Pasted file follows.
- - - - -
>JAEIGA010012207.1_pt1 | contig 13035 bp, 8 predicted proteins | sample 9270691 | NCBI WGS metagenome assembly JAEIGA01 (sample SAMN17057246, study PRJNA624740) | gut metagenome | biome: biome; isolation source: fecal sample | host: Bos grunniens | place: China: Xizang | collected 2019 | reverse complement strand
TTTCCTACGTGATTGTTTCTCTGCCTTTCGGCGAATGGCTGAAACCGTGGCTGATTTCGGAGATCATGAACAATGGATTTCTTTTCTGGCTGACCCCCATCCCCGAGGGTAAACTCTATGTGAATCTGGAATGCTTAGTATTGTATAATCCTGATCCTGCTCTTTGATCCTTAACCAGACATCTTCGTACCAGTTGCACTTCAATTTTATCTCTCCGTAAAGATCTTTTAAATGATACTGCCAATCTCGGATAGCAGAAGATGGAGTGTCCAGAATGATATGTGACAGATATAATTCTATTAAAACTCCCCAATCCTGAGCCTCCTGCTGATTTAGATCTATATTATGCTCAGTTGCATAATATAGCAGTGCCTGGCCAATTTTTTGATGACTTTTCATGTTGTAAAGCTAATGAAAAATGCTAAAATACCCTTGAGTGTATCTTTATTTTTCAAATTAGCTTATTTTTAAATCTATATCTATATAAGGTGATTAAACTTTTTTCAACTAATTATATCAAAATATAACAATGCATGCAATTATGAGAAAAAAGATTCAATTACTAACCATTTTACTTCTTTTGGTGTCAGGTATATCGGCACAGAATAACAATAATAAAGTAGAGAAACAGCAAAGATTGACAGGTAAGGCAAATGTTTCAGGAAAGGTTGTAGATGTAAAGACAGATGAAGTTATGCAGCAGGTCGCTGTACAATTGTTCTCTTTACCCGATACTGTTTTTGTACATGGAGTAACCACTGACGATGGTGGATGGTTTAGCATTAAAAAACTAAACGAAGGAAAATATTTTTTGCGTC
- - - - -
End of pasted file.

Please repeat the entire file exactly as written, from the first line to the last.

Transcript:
>JAEIGA010012207.1_pt1 | contig 13035 bp, 8 predicted proteins | sample 9270691 | NCBI WGS metagenome assembly JAEIGA01 (sample SAMN17057246, study PRJNA624740) | gut metagenome | biome: biome; isolation source: fecal sample | host: Bos grunniens | place: China: Xizang | collected 2019 | reverse complement strand
TTTCCTACGTGATTGTTTCTCTGCCTTTCGGCGAATGGCTGAAACCGTGGCTGATTTCGGAGATCATGAACAATGGATTTCTTTTCTGGCTGACCCCCATCCCCGAGGGTAAACTCTATGTGAATCTGGAATGCTTAGTATTGTATAATCCTGATCCTGCTCTTTGATCCTTAACCAGACATCTTCGTACCAGTTGCACTTCAATTTTATCTCTCCGTAAAGATCTTTTAAATGATACTGCCAATCTCGGATAGCAGAAGATGGAGTGTCCAGAATGATATGTGACAGATATAATTCTATTAAAACTCCCCAATCCTGAGCCTCCTGCTGATTTAGATCTATATTATGCTCAGTTGCATAATATAGCAGTGCCTGGCCAATTTTTTGATGACTTTTCATGTTGTAAAGCTAATGAAAAATGCTAAAATACCCTTGAGTGTATCTTTATTTTTCAAATTAGCTTATTTTTAAATCTATATCTATATAAGGTGATTAAACTTTTTTCAACTAATTATATCAAAATATAACAATGCATGCAATTATGAGAAAAAAGATTCAATTACTAACCATTTTACTTCTTTTGGTGTCAGGTATATCGGCACAGAATAACAATAATAAAGTAGAGAAACAGCAAAGATTGACAGGTAAGGCAAATGTTTCAGGAAAGGTTGTAGATGTAAAGACAGATGAAGTTATGCAGCAGGTCGCTGTACAATTGTTCTCTTTACCCGATACTGTTTTTGTACATGGAGTAACCACTGACGATGGTGGATGGTTTAGCATTAAAAAACTAAACGAAGGAAAATATTTTTTGCGTC